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RE: Problems after upgrading to 1.5.19-4

On 09 March 2006 18:22, Dave Korn wrote:

... one paragraph that needs a little clarification:

> On 09 March 2006 17:51, Larrie Carr wrote:
>> But the latest is not always the best.  For instance, octave could only be
>> compiled with gcc 3.3.3 - but the latest in setup is 3.4.4.  I'm fine with
>> 3.3.3 so I don't want to move anytime soon to 3.4.4.
>> So any time I add a new package with setup, I have to hit the View button
>> to switch to the "Select Packages", muck with the version to "Keep" gcc
>> (but you need to do tehm in the right order, or the dependencies cause the
>> Keep to flip back to Install or 3.4.4 again) and then hit "Next>". 
>> Otherwise, installing something silly like orpie will suddenly move your
>> compiler to the next version and that starts to break unrelated things.
>> For the newbie, it's great.  But you don't see installing a rpm for orpie
>> (if one existed) moving your default gcc compiler to a new version.  So it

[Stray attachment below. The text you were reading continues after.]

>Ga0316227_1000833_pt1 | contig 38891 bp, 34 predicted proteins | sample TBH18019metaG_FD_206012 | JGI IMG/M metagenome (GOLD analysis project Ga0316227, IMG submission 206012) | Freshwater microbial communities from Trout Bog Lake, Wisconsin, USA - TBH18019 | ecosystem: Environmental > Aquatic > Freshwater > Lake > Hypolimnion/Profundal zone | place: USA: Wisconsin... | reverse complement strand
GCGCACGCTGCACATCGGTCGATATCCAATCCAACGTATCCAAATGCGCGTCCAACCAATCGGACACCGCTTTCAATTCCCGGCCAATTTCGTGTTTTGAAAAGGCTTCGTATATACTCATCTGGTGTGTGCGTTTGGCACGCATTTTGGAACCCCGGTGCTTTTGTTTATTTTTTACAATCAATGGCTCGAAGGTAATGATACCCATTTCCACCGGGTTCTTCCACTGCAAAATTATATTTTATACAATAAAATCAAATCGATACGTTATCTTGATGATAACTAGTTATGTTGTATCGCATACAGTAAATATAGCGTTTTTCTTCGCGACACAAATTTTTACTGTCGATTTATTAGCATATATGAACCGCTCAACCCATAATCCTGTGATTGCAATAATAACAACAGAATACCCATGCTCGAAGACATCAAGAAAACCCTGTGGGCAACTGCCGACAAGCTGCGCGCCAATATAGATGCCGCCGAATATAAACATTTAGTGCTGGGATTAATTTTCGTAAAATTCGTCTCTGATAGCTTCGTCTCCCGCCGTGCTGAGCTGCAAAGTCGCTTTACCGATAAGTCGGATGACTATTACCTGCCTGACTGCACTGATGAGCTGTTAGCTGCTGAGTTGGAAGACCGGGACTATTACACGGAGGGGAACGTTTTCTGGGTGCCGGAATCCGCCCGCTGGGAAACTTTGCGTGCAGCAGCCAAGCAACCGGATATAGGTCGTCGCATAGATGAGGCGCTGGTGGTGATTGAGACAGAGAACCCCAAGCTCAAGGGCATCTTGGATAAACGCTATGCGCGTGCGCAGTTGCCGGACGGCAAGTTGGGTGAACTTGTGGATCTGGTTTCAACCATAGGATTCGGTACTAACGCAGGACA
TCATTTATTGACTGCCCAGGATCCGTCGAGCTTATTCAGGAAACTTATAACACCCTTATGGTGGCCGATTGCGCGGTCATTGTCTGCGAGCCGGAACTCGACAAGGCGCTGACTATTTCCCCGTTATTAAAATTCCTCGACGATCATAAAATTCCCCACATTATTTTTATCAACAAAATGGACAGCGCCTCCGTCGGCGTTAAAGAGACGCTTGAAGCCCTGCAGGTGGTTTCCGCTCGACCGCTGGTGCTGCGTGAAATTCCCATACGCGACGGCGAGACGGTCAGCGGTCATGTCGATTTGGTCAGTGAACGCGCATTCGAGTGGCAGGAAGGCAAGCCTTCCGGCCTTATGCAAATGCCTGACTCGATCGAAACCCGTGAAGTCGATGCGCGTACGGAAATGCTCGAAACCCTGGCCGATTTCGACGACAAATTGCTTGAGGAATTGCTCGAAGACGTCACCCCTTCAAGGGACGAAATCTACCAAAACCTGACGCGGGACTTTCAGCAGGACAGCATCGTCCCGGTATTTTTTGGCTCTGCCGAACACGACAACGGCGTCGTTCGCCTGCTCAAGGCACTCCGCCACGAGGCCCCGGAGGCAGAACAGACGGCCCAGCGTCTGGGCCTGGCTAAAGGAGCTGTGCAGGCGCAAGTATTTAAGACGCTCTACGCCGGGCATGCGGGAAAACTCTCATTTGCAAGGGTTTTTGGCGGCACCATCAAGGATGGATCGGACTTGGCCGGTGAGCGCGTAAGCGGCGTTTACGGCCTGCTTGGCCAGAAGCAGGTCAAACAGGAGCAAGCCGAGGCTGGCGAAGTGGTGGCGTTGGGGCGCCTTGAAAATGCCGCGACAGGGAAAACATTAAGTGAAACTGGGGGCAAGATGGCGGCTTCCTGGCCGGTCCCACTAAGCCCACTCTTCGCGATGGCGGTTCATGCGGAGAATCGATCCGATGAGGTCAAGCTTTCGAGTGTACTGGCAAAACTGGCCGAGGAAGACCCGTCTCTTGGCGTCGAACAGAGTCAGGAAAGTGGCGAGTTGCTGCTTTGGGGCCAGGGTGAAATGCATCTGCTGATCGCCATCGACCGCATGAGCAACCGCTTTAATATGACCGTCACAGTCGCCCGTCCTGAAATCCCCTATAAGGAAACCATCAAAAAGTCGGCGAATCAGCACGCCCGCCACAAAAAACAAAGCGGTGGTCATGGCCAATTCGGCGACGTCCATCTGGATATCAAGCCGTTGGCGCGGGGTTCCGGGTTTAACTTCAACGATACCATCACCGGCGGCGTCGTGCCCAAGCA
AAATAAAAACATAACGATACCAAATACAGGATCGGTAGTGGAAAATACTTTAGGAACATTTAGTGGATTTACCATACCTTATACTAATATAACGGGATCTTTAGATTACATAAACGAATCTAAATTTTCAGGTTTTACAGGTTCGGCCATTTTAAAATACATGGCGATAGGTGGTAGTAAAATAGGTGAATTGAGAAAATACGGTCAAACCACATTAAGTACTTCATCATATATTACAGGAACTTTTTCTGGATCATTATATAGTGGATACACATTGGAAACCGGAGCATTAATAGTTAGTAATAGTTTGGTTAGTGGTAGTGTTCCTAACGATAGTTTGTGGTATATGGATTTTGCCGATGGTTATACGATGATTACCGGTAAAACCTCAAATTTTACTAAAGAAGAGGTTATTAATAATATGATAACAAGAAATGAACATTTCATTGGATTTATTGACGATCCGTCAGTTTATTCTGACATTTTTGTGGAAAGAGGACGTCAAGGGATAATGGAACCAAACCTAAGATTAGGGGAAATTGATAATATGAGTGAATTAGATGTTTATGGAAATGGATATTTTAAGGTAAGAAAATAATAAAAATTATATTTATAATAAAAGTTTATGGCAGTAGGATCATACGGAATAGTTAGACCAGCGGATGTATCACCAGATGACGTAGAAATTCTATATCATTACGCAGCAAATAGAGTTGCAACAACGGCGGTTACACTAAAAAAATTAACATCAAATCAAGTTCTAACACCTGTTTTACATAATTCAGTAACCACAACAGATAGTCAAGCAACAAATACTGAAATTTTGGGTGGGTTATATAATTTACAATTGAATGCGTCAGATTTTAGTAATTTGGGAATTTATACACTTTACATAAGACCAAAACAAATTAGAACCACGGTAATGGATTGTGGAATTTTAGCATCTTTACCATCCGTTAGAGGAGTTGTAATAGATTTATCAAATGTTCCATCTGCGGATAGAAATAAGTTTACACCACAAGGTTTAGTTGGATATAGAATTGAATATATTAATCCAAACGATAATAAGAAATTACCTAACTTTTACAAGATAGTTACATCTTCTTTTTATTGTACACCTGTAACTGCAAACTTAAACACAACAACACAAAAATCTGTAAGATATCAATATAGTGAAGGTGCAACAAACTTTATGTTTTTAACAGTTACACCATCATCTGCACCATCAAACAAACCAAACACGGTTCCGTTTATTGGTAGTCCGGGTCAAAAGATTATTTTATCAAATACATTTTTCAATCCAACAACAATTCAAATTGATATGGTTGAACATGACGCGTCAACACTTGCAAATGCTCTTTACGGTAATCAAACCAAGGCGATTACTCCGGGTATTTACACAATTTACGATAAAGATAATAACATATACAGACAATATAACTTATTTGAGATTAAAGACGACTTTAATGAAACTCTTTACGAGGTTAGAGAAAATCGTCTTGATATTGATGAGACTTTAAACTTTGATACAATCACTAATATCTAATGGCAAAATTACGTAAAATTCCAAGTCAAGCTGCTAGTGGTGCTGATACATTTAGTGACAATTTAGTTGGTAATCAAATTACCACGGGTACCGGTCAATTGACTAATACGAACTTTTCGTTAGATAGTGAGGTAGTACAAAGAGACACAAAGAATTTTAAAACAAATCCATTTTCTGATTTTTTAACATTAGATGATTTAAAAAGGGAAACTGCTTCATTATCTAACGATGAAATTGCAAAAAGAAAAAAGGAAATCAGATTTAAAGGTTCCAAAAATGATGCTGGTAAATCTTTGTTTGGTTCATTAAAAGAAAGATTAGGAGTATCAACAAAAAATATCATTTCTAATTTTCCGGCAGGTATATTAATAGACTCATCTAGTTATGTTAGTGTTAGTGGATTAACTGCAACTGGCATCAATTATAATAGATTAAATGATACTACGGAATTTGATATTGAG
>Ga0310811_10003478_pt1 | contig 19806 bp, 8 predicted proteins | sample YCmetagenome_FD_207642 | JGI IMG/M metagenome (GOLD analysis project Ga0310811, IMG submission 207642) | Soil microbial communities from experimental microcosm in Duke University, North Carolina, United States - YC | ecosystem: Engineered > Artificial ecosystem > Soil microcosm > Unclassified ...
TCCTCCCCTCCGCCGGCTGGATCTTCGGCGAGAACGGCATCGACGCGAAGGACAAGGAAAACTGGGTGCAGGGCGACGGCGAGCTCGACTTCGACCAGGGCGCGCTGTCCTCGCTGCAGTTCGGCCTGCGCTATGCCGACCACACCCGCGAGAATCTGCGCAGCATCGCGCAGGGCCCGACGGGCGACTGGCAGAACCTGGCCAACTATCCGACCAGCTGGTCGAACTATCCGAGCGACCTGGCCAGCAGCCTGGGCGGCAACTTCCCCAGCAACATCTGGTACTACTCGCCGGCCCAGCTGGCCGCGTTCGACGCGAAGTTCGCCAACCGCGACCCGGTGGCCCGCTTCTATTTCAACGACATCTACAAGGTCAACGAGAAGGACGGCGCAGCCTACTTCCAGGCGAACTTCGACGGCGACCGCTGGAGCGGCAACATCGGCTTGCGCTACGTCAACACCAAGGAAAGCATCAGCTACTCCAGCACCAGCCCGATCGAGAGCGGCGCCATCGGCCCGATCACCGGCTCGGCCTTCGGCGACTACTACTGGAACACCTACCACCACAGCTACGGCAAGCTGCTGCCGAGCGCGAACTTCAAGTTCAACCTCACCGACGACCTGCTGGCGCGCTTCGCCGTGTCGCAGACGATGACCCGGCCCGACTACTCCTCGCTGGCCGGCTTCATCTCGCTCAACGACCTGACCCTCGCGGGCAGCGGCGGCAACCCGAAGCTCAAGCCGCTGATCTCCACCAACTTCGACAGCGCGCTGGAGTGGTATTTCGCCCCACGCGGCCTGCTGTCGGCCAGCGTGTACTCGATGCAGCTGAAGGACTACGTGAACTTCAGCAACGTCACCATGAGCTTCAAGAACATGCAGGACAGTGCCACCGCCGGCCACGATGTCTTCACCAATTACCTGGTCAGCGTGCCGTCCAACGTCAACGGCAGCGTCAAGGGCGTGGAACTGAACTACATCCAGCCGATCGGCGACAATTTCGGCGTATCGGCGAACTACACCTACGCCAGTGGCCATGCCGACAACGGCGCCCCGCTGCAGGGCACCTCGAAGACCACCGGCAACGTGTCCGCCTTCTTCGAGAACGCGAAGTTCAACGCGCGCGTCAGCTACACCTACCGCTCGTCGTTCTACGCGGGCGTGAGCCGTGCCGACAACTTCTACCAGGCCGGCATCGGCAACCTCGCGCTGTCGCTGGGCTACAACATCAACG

>> means that NOBODY around here gets to use setup.

.. and I replied with ...
>   No, and now you're making it /really/ clear that you haven't RTFMd.  What
> you *actually* have to do is, when you get to the package chooser, click
> "Keep".

  I should have explained that I meant the "Keep" button at the top of the
menu, the one that directs setup to not automatically update everything, the
one that isn't the default but could be, the one that's next to "Curr" (which
is the default) and "Prev" and "Exp".  All you need to do is click that, then
select the package you want to add by clicking on it.  Bingo: new package
added, nothing else touched.  Exactly what you wanted.

  Of course, the /real/ real answer is that if you're concerned with stability
and reliability and certification and validity and things like that, you MUST
set up your own in-house cygwin mirror server, and you should only ever add
new packages to it when you're sure they're good, and then all the in-house
users can run setup as much as they like, and there will only /be/ new
packages and no updated old packages.  That gives you *total* control over
your environment.

Can't think of a witty .sigline today....

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